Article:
This is an episode of my podcast, Shawn Today, and I had the honor of talking with Cal Newport.
Cal Newport is one of my favorite writers and thinkers. His book, So Good They Can’t Ignore You, was one of the most impactful books I read in 2015. And his brand new book, Deep Work, is equally fantastic.
The hypothesis behind Deep Work is this:
The ability to perform deep work is becoming increasingly rare at exactly the same time it is becoming increasingly valuable in our economy. As a consequence, the few who cultivate this skill, and then make it the core of their working life, will thrive.
In our conversation, Cal and I talk about time management, how to develop a lifestyle where you are consistently able to spend time in your day on the things that matter most, how it’s a skill to be able to do deep work and focus and how to develop that skill, and more.
This podcast continues in the series on Margin that I’ve been writing about for the past month. Check out this page for the central repository with I’m keeping updated with links to each article and podcast.
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There are so many components to doing your best creative work, but the very foundational one is the creative work itself. If you’re not showing up every day and practicing, then you’ll never reach your potential — you’ll never do your absolute best.
Deep Work, Deliberate/Intentional Practice, The Craftsman Mindset, Finding Flow — all of these are synonyms for showing up every day.
But they go beyond just showing up. Showing up and working hard isn’t enough. You need to make sure that the time you spend in deep work is productive time.
In So Good They Can’t Ignore You, Cal writes that people will hit a performance plateau beyond which they fail to get any better. And his newest book, Deep Work is all about how to push through that plateau. Deep Work is about what to do when you do show up, and how to turn all of it into a part of your lifestyle.
In short, to do your best creative work, you need to hone the skill of being able to focus.
And that is exactly what we talk about on this podcast.
Key Takeaways, Etc.
- Deep work and focus are skills; not personality types. To develop the “skill” of deep work you have to: (1) control and protect your time; (2) slowly spend time training yourself to focus without giving in to distractions; and (3) make lifestyle changes so that even in your down time you aren’t
To have an effective deep work session, you need to: (1) schedule the time; (2) have an expected outcome that you are aiming to accomplish during that time; (3) realize that you’re working the “focus muscle” and that it takes practice and time.
Deep work is not a natural activity. When it comes to doing important work and improving our skills, our mind and instincts can’t be trusted.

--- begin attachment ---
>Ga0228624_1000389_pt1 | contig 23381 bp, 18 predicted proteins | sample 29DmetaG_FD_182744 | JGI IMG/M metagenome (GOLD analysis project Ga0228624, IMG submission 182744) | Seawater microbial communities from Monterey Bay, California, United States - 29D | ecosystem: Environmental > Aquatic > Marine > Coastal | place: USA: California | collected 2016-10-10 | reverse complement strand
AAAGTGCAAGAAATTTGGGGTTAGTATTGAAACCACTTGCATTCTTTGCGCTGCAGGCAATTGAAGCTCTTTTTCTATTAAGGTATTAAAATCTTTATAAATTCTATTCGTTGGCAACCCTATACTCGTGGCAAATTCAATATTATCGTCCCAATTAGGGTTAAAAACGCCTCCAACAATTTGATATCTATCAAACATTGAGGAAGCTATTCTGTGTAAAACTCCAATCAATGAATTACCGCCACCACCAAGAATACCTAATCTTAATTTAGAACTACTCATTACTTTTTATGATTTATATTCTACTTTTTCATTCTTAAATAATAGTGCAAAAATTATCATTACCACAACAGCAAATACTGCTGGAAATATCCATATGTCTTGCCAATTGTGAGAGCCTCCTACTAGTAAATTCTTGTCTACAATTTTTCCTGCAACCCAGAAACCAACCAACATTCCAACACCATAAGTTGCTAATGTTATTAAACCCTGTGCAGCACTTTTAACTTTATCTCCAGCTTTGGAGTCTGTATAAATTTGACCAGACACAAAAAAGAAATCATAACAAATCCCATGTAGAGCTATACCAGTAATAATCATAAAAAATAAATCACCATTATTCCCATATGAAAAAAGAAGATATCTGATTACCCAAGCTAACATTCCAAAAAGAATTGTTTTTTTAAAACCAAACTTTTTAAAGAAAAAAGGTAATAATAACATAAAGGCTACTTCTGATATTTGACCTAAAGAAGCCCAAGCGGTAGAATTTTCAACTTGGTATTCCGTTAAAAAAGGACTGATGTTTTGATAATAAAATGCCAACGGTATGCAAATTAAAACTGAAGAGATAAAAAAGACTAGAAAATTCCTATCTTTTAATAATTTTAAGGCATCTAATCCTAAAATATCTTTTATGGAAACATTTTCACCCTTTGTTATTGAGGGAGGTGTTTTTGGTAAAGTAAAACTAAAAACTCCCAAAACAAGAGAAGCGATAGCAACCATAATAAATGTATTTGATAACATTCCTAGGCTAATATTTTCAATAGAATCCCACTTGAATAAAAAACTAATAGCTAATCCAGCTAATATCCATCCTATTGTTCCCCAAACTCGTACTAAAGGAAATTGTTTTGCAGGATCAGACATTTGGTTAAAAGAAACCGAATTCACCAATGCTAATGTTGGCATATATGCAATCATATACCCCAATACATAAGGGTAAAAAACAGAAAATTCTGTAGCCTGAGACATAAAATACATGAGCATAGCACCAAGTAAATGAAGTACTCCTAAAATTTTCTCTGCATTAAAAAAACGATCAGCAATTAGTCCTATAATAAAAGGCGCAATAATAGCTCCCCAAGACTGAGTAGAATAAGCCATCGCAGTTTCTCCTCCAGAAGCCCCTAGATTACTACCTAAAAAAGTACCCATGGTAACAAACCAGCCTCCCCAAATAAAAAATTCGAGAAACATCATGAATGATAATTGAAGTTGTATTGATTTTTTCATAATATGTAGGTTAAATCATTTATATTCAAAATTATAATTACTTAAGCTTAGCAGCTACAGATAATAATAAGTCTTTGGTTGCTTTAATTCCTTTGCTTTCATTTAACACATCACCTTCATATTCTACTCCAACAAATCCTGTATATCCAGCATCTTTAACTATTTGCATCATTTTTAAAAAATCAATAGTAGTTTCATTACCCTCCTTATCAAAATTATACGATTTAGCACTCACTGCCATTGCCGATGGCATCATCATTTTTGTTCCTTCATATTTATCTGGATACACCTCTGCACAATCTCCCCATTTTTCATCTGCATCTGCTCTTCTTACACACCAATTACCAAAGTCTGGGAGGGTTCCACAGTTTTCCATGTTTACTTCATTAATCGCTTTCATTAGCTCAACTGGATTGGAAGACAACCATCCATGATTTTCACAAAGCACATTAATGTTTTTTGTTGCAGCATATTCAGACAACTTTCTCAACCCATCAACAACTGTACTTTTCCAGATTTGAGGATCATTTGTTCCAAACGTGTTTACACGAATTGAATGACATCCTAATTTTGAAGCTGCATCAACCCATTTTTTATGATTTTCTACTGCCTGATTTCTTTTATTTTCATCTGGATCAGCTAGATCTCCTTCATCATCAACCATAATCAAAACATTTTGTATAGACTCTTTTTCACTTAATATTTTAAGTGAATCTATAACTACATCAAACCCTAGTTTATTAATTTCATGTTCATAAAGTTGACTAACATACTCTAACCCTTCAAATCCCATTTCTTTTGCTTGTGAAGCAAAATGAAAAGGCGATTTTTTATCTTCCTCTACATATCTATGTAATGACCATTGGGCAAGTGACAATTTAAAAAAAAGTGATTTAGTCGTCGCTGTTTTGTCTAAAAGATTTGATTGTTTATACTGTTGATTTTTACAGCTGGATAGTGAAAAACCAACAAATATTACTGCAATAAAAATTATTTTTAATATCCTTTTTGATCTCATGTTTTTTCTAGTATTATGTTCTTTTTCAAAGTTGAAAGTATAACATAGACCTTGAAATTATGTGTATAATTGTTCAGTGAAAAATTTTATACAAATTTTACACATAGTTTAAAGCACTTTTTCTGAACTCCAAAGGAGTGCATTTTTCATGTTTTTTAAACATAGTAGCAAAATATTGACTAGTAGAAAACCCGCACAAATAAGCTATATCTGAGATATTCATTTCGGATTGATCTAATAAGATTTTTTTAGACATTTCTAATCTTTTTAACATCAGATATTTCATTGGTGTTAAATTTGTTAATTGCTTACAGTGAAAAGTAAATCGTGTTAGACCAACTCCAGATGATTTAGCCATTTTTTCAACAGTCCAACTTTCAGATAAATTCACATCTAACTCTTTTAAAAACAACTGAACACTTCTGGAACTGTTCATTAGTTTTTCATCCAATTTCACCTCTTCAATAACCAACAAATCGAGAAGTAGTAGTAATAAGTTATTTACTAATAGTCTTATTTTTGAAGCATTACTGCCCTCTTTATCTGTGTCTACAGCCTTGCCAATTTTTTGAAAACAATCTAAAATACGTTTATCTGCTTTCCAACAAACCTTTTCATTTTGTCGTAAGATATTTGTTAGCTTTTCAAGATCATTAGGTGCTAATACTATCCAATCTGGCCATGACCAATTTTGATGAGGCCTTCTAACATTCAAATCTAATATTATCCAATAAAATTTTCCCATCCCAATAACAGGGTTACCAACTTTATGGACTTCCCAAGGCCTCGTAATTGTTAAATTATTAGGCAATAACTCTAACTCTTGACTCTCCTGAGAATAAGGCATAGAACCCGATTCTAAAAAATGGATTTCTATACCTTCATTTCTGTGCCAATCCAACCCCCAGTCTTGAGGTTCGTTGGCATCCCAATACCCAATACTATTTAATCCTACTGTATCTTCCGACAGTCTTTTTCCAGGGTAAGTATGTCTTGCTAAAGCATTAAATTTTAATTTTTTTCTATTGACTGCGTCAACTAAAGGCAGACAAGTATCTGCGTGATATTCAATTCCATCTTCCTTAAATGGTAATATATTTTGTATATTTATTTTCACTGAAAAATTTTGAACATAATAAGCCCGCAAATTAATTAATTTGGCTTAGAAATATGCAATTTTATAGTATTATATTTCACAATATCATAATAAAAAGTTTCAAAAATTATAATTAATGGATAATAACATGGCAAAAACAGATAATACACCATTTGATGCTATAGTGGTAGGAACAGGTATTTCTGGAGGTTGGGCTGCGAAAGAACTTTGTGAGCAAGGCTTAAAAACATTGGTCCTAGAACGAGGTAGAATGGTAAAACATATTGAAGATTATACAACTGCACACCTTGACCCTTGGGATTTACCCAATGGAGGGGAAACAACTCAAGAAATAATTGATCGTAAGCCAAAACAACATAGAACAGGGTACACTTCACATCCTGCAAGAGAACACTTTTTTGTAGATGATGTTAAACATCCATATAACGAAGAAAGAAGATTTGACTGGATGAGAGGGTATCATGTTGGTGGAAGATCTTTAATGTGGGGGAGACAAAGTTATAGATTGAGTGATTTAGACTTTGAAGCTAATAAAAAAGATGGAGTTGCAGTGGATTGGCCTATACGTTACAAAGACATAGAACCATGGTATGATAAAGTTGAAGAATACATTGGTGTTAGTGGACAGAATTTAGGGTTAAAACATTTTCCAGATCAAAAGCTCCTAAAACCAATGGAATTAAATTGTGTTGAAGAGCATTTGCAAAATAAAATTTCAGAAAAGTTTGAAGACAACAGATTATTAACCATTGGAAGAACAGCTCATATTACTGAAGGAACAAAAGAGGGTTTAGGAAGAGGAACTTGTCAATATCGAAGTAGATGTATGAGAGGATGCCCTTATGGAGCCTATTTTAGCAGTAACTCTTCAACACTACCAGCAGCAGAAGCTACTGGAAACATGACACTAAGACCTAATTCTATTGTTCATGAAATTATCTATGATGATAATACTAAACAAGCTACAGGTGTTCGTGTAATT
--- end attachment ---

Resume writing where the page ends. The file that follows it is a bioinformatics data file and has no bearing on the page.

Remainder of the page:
Schedule every minute of your day. This takes the guesswork out of where you should be focusing on, and all you have left to do is show up and do what you’ve planned to do.
If you work with your head, then rest with your hands. For the knowledge worker, a good down-time hobby could be woodworking, gardening, yard work, etc.
Reduce the amount of “novel stimuli” that you let in to your day-to-day life. When you have a strong baseline level of noise in all the little moments of your life, it makes it more difficult to focus on the task at hand when you’re doing deep work. Because you’re training your brain that boredom is bad.
By reducing the baseline level of noise, it helps us to focus for extended periods of time. It also helps your mind to rest as it should during your down time.
Quote from Deep Work: “To succeed with deep work you must rewire your brain to be comfortable resisting distracting stimuli.”
There are four styles of deep work:
- Monastic: “This philosophy attempts to maximize deep efforts by eliminating or radically minimizing shallow obligations.” (Think seclusion somewhere)
- Bimodal: “This philosophy asks that you divide your time, dedicating some clearly defined stretches to deep pursuits and leaving the rest open to everything else.”
- Rhythmic: “This philosophy argues that the easiest way to consistently start deep work sessions is to transform them into a simple regular habit.”
- Journalistic: “in which you fit deep work wherever you can into your schedule.”
- Don’t let busyness be a proxy for productivity. For many of us, we put an emphasis on efficiency rather than effectiveness. We see time spent as being more valuable than the results themselves.
We can change that mindset and change our paradigm about what it means to be effective. First we have to challenge the culture that values “crushing it” — that says only those who are super busy are the ones who are super hungry. Realize that you can work effectively, and you can be focused without overworking yourself. There is a division between being out-of-control busy and being a hard worker.
Doing deep work in our everyday lives is important for several reasons: It increases our happiness, it helps us to learn new skills, it gives us a focus on effectiveness, it’s where we do our best creative work, it’s how we make progress.
If you want to do more deep work, but you’re not sure where to start, do this: (1) look at your calendar and block out 5 hours on your schedule over the next two weeks; (2) put your phone away when you get home so that you don’t get distracted; (3) find a balanced ratio of shallow work and deep work.
Shallow work and deep work are both necessary. The former is doing the things that need to be done for the sake of today. The latter is doing the things that need to be done for the sake of the future. Put another way: Shallow work keeps you from getting fired; deep work gets you promoted.
As mentioned earlier, this podcast episode is part of a series on Margin that I’ve been writing about for the past month. Check out this page for the central repository I’m keeping updated with links to each article and podcast.